State Senate Committee Blocks Repeal of Law Linking Virginia to California Emissions Rules

Senate Democrats killed legislation to repeal a law that links Virginia’s emissions standards to California regulations on Tuesday, while a similar bill advanced out of committee in the House of Delegates on Wednesday.

The Senate Agriculture, Natural Resources, and Conservation Committee bundled several similar bills from Republicans into a vote on State Senator Stephen Newman’s (R-Bedford) SB 779 and voted eight to seven to kill the legislation after about an hour discussion of the bills with legislators and the public.

“In just two and a half years, in the 2025-2026 year, EV [electric vehicle] sales in Virginia must be 35 percent. I just challenge you, does anybody even think that’s possible? Right now, it’s less than one percent,” Newman told the committee.

“Will there be emergency regulation by California? I don’t know that either, but the current plan is to fail,” he said.

Newman and State Senator Bill DeSteph (R-Virginia Beach), who sponsored a similar bill, both said they own electric vehicles.

Newman was also concerned about the 2035 deadline when 100 percent of new cars need to be zero-emissions vehicles (ZEVs).  He and other Republicans expressed concerns that the vehicles would be impractical for some Virginians; that banning them in Virginia could lead consumers to buy in other states or to a violation of the Interstate Commerce Clause; and that Virginia’s electrical infrastructure won’t be able to handle the increased demand. Additionally, they criticized Virginia law granting authority to an un-elected board in California.

“We believe what California may require for their citizens should not be a one-size-fits-all solution for Virginians, ” Deputy Secretary of Natural and Historic Resources Jennifer Walle said on behalf of the Youngkin administration during public comment.

Democrats argued that even if Virginia pulls out of California’s standards, the Commonwealth will still be subject to federal standards which are likely to include similar deadlines soon.

State Senator Jennifer McClellan (D-Richmond) said a transition in the market is coming.

“It’s coming sooner than a lot of people thought two years ago. And we can either get ahead of it and prepare and take advantage of the infrastructure money this is coming to help build our infrastructure to support it. And we can incentivize having more of these vehicles come to Virginia faster, or we can put our heads in the sand and say we’re just going to pretend that this isn’t happening,” she said.

State Senator Barbara Favola (D-Fairfax) said cleaner air and a clean environment is a public health issue, and State Senator Ghazala Hashmi (D-Chesterfield) noted that used gas-powered vehicles will still be legal to sell even after 2035.

A lobbyist on behalf of the Virginia Manufacturers Association agreed with Newman’s assessment that it is impossible to meet the 2026 deadline, listed human rights concerns about mines and refining facilities related to cobalt production, and said there is no solution to recycle batteries.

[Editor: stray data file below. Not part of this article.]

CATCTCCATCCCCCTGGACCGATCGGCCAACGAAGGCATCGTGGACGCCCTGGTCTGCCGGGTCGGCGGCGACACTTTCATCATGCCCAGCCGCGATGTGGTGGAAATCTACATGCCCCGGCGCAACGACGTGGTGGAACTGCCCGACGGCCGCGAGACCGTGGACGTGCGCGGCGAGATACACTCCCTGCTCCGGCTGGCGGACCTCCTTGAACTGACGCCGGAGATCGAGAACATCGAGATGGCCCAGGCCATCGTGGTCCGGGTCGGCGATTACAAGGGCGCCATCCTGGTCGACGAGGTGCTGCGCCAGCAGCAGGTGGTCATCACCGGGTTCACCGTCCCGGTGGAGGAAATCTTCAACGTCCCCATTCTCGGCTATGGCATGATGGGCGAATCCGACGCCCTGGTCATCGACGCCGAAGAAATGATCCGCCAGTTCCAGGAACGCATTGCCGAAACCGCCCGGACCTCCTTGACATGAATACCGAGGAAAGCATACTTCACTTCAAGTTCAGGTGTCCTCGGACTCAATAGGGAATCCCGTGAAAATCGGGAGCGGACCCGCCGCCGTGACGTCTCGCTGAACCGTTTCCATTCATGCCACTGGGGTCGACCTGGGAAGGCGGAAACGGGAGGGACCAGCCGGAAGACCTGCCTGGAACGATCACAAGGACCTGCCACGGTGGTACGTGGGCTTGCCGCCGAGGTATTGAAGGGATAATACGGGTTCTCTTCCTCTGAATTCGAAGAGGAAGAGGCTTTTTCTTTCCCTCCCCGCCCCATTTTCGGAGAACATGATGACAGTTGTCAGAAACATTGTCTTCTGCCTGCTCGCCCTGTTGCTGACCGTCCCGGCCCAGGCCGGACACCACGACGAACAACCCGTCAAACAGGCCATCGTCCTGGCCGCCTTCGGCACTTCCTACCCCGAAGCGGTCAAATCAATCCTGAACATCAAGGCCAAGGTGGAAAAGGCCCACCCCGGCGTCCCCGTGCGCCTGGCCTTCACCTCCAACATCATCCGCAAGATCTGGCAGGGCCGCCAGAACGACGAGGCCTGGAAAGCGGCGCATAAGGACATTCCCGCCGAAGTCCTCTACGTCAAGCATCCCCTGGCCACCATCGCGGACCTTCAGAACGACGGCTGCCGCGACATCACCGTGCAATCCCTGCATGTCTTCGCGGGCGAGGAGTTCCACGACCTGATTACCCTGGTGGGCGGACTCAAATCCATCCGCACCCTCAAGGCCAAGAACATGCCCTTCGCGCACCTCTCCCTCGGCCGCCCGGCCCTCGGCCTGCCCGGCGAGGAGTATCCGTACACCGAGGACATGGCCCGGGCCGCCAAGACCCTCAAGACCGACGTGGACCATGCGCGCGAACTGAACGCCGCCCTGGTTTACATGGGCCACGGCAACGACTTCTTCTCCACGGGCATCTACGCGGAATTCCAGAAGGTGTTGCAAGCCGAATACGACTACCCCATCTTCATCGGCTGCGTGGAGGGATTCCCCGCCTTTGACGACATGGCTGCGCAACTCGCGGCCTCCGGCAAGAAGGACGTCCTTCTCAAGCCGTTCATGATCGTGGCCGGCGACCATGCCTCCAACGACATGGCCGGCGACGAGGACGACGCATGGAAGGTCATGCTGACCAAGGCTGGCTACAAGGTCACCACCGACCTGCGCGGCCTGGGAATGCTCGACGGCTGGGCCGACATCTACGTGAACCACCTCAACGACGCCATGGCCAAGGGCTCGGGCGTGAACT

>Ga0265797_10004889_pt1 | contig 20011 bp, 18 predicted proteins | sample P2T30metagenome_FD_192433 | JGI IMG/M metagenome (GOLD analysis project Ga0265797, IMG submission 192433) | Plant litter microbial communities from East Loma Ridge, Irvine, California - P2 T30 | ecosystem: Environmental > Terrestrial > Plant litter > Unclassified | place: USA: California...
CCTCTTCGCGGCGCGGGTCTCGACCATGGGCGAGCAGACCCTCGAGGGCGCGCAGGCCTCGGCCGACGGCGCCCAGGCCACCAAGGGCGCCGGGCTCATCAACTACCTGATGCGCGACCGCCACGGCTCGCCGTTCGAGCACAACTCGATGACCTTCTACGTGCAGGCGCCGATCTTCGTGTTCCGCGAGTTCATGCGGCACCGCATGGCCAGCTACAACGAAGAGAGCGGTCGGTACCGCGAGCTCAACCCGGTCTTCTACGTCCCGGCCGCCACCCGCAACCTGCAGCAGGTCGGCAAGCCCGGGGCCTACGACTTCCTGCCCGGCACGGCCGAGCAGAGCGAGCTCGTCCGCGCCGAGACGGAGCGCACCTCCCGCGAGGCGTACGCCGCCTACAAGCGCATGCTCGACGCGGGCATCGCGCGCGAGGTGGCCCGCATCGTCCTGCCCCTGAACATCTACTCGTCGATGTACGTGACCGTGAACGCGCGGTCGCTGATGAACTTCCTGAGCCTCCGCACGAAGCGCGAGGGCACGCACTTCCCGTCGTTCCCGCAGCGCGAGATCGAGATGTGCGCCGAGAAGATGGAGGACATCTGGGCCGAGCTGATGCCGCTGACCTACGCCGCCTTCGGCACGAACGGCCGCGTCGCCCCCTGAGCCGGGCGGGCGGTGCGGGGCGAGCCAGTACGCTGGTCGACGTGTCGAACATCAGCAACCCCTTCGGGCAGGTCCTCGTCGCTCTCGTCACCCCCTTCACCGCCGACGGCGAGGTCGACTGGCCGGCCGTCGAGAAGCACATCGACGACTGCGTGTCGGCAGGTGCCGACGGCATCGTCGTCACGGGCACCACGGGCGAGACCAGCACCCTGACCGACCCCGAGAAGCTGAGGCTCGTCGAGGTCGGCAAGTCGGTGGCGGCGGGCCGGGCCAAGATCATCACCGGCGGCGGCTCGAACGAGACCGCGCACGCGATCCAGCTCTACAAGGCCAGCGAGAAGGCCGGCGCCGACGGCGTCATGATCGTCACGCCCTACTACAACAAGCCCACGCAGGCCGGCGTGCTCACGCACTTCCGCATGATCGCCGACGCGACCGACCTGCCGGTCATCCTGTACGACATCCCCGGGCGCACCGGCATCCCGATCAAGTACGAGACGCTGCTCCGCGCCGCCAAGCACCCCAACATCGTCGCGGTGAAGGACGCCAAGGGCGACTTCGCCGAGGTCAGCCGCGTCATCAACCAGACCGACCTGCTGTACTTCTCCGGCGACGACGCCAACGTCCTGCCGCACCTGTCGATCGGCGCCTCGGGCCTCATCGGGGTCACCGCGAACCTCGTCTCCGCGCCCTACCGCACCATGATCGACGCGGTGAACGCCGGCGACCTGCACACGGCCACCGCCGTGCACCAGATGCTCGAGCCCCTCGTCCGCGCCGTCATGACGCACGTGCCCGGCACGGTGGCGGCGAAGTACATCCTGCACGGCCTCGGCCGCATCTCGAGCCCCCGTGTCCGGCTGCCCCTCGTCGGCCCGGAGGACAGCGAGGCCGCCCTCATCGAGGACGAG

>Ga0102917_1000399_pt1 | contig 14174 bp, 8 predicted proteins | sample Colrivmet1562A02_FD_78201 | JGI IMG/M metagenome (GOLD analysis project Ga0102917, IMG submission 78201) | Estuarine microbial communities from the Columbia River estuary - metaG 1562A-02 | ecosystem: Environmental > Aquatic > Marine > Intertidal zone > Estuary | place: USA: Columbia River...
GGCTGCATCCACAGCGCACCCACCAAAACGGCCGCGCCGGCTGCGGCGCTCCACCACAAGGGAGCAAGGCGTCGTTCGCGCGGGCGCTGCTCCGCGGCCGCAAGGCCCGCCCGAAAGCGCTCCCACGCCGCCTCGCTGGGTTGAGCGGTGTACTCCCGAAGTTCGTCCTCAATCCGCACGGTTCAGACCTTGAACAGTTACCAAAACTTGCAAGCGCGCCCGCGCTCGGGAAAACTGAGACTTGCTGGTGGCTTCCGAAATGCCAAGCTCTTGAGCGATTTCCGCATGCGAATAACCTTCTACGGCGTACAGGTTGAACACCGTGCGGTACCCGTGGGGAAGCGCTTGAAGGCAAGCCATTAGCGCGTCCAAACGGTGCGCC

Other lobbyists said that the 2026 deadline also allows credits and Low Emissions Vehicles like hybrids, giving more flexibility; that automotive manufacturers are already moving to be 100 percent electric by the 2035 deadline; and that although there are emissions related to EVs, they don’t come from cars while they are driving, thus improving air quality for roadside communities. A spokesperson for the Chesapeake Bay Foundation said vehicle emissions are a source of nitrogen pollution in the bay water.

Alliance for Automotive Innovation spokesperson Josh Fisher, speaking on behalf of automakers, said he was neutral on whether or not to repeal Virginia’s law that follows California standards, but he said if it remains in place, major incentives and infrastructure are needed to help automakers meet the rules.

“I’m here to advocate for consumer purchase rebates and enhanced EV charging infrastructure build out, updating your state building codes. These are all policies that you need to adopt if you’re going to move forward with this policy,” he said.

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Eric Burk is a reporter at The Virginia Star and The Star News Network.  Email tips to [email protected].


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3 Thoughts to “State Senate Committee Blocks Repeal of Law Linking Virginia to California Emissions Rules”

  1. AmericanPatriot

    Elections have consequences!
    Talk about Armageddon. Being controlled by California? What could possibly go wrong? If this and the crux of the climate change hoax isn’t or can’t be reversed, this country will be doomed, and Chinese and Russian ships will be sitting in former USA ports.
    This is what happens when there is only one strong party that controls a country.

  2. RedCar

    OK, folks. Start paying attention. This legislation will kill all hope of doing anything rational regarding climate. Every vote for legislators – mostly Democrats – who support it is a vote to consign the poor, both here and around the world, to permanent poverty. It will also add many of you to their number.

  3. Frederick T Brox

    If Democrats are for something it will injure the taxpayer and the nation
    Just look around for hundreds of perfect examples of planned failure.